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Uses for Jam That Didn't Set

Runny jam is not necessarily a complete loss. This is a guide about uses for jam that didn't set.


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2 found this helpful
July 23, 2009 Flag

Yum, this is a very moist spice cake. You can use any variety of jam you wish or that you screwed up. Another name for this recipe can be "How to Use the Jam that Didn't Set Up Well Besides Pretending that it is Syrup".




Into a medium bowl, sift together flour, soda, salt, and spices. Sift a little of the flour mixture over the nuts and raisins or dates or whatever dried fruit you're using.

In a mixing bowl, cream butter; gradually add sugar and beat until light and fluffy. Beat in eggs and jam. Add flour mixture alternately with buttermilk. Beat until smooth after each addition. Fold in nuts and raisins or dates or whatever dried fruit you're using.

Pour into three 9-inch layer cake pans and bake at 350 degrees F for 20 to 25 minutes. Spread cream cheese frosting or your own favorite icing between layers and over cake.

Cream Cheese Frosting



Using an electric mixer or really big muscles, mix the butter and cream cheese and vanilla, then add in the confectioner's sugar. Mix until smooth. Spread on cake. Will cover a 2-layer cake. Be sure to lick the bowl. Yum.

Source: Base recipe found at

By Stephanie from Anchorage, AK

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July 24, 20090 found this helpful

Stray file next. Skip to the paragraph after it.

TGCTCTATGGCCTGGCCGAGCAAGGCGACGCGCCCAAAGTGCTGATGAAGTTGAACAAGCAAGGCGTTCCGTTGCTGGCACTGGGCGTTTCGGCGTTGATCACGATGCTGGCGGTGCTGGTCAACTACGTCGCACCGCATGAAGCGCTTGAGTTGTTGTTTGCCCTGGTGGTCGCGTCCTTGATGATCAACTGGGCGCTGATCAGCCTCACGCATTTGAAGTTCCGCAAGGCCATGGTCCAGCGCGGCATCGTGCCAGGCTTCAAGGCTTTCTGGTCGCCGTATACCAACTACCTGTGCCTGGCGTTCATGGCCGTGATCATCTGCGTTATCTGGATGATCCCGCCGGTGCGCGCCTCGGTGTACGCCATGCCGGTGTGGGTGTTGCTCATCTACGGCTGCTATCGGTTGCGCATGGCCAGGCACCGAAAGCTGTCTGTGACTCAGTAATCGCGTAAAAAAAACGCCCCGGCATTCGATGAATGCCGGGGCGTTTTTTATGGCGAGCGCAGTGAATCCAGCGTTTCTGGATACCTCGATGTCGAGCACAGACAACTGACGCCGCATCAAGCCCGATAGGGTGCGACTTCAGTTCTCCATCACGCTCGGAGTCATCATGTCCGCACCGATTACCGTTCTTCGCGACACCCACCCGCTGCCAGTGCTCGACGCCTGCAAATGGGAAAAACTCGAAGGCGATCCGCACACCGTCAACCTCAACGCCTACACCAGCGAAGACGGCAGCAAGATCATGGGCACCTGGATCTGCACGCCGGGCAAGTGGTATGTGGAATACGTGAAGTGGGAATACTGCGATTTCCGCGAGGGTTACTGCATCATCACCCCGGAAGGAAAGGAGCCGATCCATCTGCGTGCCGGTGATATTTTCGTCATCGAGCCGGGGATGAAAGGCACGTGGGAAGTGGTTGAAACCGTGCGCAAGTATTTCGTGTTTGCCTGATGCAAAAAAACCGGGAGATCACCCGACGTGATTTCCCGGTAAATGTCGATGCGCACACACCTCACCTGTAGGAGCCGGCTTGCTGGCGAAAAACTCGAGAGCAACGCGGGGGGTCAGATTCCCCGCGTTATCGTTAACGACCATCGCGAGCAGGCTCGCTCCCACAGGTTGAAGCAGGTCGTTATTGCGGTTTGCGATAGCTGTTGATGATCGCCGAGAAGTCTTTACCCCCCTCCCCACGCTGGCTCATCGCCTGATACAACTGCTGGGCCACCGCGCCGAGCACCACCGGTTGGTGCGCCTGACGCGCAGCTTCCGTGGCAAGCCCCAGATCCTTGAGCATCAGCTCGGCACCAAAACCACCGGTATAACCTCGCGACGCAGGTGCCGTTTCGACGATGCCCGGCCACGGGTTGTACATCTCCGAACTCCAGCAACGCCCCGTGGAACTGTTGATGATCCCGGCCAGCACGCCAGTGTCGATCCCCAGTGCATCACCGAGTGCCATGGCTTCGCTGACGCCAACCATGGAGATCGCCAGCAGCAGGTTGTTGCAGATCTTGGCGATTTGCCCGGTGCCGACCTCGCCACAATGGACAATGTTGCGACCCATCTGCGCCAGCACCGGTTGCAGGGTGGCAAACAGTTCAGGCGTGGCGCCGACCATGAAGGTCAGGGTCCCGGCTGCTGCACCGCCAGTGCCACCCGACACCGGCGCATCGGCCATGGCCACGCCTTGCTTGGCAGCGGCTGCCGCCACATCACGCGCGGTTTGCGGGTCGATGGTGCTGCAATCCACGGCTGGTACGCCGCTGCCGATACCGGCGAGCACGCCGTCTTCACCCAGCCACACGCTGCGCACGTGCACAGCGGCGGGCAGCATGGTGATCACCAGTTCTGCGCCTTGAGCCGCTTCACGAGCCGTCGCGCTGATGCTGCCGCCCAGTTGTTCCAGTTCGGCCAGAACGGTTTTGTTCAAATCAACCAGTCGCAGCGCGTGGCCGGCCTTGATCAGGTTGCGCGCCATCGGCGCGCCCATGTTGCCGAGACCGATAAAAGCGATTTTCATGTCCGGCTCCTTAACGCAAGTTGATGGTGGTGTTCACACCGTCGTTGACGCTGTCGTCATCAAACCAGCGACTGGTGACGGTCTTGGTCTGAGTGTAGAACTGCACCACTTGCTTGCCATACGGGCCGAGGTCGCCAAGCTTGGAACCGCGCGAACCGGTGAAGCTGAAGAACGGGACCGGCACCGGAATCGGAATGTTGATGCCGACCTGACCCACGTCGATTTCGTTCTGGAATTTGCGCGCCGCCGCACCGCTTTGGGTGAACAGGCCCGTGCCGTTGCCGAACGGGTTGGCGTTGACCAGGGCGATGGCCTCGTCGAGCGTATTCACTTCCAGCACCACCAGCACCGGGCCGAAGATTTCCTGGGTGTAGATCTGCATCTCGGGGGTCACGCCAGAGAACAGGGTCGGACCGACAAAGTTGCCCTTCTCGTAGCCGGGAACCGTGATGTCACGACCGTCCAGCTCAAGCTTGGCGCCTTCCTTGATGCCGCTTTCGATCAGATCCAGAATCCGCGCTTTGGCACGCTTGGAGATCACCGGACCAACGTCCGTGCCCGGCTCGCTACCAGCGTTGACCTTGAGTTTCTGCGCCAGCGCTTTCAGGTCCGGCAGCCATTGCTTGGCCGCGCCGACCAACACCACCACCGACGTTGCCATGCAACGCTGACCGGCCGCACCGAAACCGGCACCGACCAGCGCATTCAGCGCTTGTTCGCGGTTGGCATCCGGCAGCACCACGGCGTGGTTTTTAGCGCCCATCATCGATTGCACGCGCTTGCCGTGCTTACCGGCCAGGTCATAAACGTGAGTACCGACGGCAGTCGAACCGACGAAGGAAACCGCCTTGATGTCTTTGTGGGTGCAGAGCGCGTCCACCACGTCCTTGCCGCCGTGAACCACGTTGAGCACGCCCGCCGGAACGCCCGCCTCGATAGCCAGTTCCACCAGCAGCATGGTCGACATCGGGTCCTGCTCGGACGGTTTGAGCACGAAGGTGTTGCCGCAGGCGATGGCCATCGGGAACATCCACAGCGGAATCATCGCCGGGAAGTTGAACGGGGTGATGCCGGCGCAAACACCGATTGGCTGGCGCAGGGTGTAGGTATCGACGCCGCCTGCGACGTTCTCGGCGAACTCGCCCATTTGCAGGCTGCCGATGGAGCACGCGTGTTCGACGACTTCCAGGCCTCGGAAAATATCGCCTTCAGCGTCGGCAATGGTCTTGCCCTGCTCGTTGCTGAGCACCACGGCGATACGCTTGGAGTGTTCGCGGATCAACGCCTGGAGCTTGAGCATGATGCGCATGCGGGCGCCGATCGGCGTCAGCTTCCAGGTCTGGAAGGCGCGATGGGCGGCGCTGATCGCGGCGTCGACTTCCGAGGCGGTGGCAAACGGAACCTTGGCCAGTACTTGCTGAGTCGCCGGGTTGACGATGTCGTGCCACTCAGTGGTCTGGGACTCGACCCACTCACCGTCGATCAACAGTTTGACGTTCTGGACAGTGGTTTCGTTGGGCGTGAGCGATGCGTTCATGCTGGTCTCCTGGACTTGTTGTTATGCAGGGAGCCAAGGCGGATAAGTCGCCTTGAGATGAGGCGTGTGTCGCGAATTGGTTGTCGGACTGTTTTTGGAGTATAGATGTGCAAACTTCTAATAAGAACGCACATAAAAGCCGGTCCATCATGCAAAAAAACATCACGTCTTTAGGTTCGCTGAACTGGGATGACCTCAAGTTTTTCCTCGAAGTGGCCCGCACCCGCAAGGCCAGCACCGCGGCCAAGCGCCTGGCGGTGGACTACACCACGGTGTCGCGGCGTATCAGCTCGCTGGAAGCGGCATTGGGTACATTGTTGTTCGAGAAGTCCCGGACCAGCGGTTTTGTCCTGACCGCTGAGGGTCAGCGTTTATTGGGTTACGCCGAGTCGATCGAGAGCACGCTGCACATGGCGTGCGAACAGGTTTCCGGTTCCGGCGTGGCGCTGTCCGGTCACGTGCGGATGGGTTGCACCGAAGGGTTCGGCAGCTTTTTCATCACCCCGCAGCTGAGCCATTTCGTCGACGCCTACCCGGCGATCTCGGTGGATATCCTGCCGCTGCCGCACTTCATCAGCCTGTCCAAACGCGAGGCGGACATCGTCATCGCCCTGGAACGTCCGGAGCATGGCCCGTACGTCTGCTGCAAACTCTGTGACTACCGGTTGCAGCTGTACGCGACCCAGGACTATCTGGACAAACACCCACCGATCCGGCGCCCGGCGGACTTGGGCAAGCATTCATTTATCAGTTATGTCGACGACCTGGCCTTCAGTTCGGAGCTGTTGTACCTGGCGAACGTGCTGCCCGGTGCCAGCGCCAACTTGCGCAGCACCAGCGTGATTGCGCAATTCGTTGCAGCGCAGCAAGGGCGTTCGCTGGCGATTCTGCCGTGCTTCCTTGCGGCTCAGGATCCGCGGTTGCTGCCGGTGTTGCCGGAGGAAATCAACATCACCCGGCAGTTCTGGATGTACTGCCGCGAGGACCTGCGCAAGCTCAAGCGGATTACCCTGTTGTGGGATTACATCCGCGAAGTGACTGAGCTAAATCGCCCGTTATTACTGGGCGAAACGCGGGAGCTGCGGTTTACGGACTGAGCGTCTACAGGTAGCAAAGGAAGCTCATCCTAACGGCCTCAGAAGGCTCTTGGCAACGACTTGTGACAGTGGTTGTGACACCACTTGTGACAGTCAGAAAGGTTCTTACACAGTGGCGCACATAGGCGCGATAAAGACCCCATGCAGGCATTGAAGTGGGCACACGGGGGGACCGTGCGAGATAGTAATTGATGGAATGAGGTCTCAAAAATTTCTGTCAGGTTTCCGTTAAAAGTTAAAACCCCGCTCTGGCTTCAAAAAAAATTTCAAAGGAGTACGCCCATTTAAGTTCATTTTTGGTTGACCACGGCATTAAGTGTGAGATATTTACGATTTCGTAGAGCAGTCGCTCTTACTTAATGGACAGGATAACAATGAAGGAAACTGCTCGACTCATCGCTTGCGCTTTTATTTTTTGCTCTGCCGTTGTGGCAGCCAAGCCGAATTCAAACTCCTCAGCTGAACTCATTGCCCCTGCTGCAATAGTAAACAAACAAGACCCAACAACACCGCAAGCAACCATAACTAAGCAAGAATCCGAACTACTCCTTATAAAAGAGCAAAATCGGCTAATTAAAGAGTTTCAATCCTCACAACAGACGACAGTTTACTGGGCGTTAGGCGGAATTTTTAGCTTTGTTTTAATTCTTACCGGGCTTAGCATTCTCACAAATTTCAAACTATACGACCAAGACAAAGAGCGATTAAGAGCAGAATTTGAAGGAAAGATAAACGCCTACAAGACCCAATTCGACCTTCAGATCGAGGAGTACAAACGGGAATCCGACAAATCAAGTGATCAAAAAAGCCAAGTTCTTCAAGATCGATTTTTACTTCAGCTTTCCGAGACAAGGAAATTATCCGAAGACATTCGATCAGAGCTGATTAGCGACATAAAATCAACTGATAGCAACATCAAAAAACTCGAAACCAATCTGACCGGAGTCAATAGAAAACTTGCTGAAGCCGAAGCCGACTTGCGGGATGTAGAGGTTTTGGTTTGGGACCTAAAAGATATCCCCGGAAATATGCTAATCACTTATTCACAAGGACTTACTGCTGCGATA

I don't "jam", but I have a couple of cans of blackberries in syrup that were given to me. Could I drain them and smash the berries? Would the recipe work with crushed pineapple instead?

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6 found this helpful
July 2, 2011 Flag

I don't know about you, but I never have any luck with those no-cook and freezer jam recipes. For me they always turn out runny.

Today I was in the dairy section of the grocery store. Those fruit-on-the-bottom yogurts and tiny servings of cottage cheese with dabs of jam are so expensive, yet so tempting. Well, I remembered the jars of peach jam in my freezer. The jam is delicious, and tastes like a sunny summer day, but is too thin to put on toast. I have used it on vanilla ice cream, and it makes a wonderful topping. Today I realized it would also be really good mixed in with yogurt or cottage cheese - and a lot cheaper than store bought.

Related Content(article continues below)

I like this idea so much, I am planning on making some batches of low-sugar, runny jams just to have on hand for a quick treat.

By Copasetic1 from North Royalton, OH

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July 5, 20110 found this helpful

Runny jam is good on pancakes, waffles, and French toast.

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July 23, 2012 Flag

If your jelly absoluty refuses to set up, even after cooking it back down the second time, just call it by another name!